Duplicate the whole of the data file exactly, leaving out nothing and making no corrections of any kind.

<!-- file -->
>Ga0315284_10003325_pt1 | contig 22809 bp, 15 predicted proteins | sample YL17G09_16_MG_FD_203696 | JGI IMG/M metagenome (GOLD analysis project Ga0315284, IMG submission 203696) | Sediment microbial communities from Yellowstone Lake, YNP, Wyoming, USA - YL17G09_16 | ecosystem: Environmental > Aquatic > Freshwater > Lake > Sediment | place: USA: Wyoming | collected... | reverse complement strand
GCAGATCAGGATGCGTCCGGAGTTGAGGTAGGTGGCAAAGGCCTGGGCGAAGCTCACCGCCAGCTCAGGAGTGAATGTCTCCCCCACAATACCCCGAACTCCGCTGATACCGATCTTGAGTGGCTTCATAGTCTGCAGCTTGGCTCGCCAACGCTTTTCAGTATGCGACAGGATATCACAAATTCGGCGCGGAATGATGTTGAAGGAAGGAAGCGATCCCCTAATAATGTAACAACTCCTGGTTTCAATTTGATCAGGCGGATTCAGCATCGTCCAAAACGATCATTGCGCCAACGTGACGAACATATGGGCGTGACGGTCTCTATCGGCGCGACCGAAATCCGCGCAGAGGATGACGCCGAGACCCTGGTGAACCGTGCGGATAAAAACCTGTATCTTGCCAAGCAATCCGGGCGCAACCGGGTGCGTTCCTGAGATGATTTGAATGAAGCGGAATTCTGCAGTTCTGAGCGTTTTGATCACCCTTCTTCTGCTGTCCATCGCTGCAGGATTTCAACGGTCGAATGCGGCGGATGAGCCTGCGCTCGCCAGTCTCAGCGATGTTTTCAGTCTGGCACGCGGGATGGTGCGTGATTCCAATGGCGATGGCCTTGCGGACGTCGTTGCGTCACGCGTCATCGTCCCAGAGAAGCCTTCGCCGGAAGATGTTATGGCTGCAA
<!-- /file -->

>Ga0315284_10003325_pt1 | contig 22809 bp, 15 predicted proteins | sample YL17G09_16_MG_FD_203696 | JGI IMG/M metagenome (GOLD analysis project Ga0315284, IMG submission 203696) | Sediment microbial communities from Yellowstone Lake, YNP, Wyoming, USA - YL17G09_16 | ecosystem: Environmental > Aquatic > Freshwater > Lake > Sediment | place: USA: Wyoming | collected... | reverse complement strand
GCAGATCAGGATGCGTCCGGAGTTGAGGTAGGTGGCAAAGGCCTGGGCGAAGCTCACCGCCAGCTCAGGAGTGAATGTCTCCCCCACAATACCCCGAACTCCGCTGATACCGATCTTGAGTGGCTTCATAGTCTGCAGCTTGGCTCGCCAACGCTTTTCAGTATGCGACAGGATATCACAAATTCGGCGCGGAATGATGTTGAAGGAAGGAAGCGATCCCCTAATAATGTAACAACTCCTGGTTTCAATTTGATCAGGCGGATTCAGCATCGTCCAAAACGATCATTGCGCCAACGTGACGAACATATGGGCGTGACGGTCTCTATCGGCGCGACCGAAATCCGCGCAGAGGATGACGCCGAGACCCTGGTGAACCGTGCGGATAAAAACCTGTATCTTGCCAAGCAATCCGGGCGCAACCGGGTGCGTTCCTGAGATGATTTGAATGAAGCGGAATTCTGCAGTTCTGAGCGTTTTGATCACCCTTCTTCTGCTGTCCATCGCTGCAGGATTTCAACGGTCGAATGCGGCGGATGAGCCTGCGCTCGCCAGTCTCAGCGATGTTTTCAGTCTGGCACGCGGGATGGTGCGTGATTCCAATGGCGATGGCCTTGCGGACGTCGTTGCGTCACGCGTCATCGTCCCAGAGAAGCCTTCGCCGGAAGATGTTATGGCTGCAA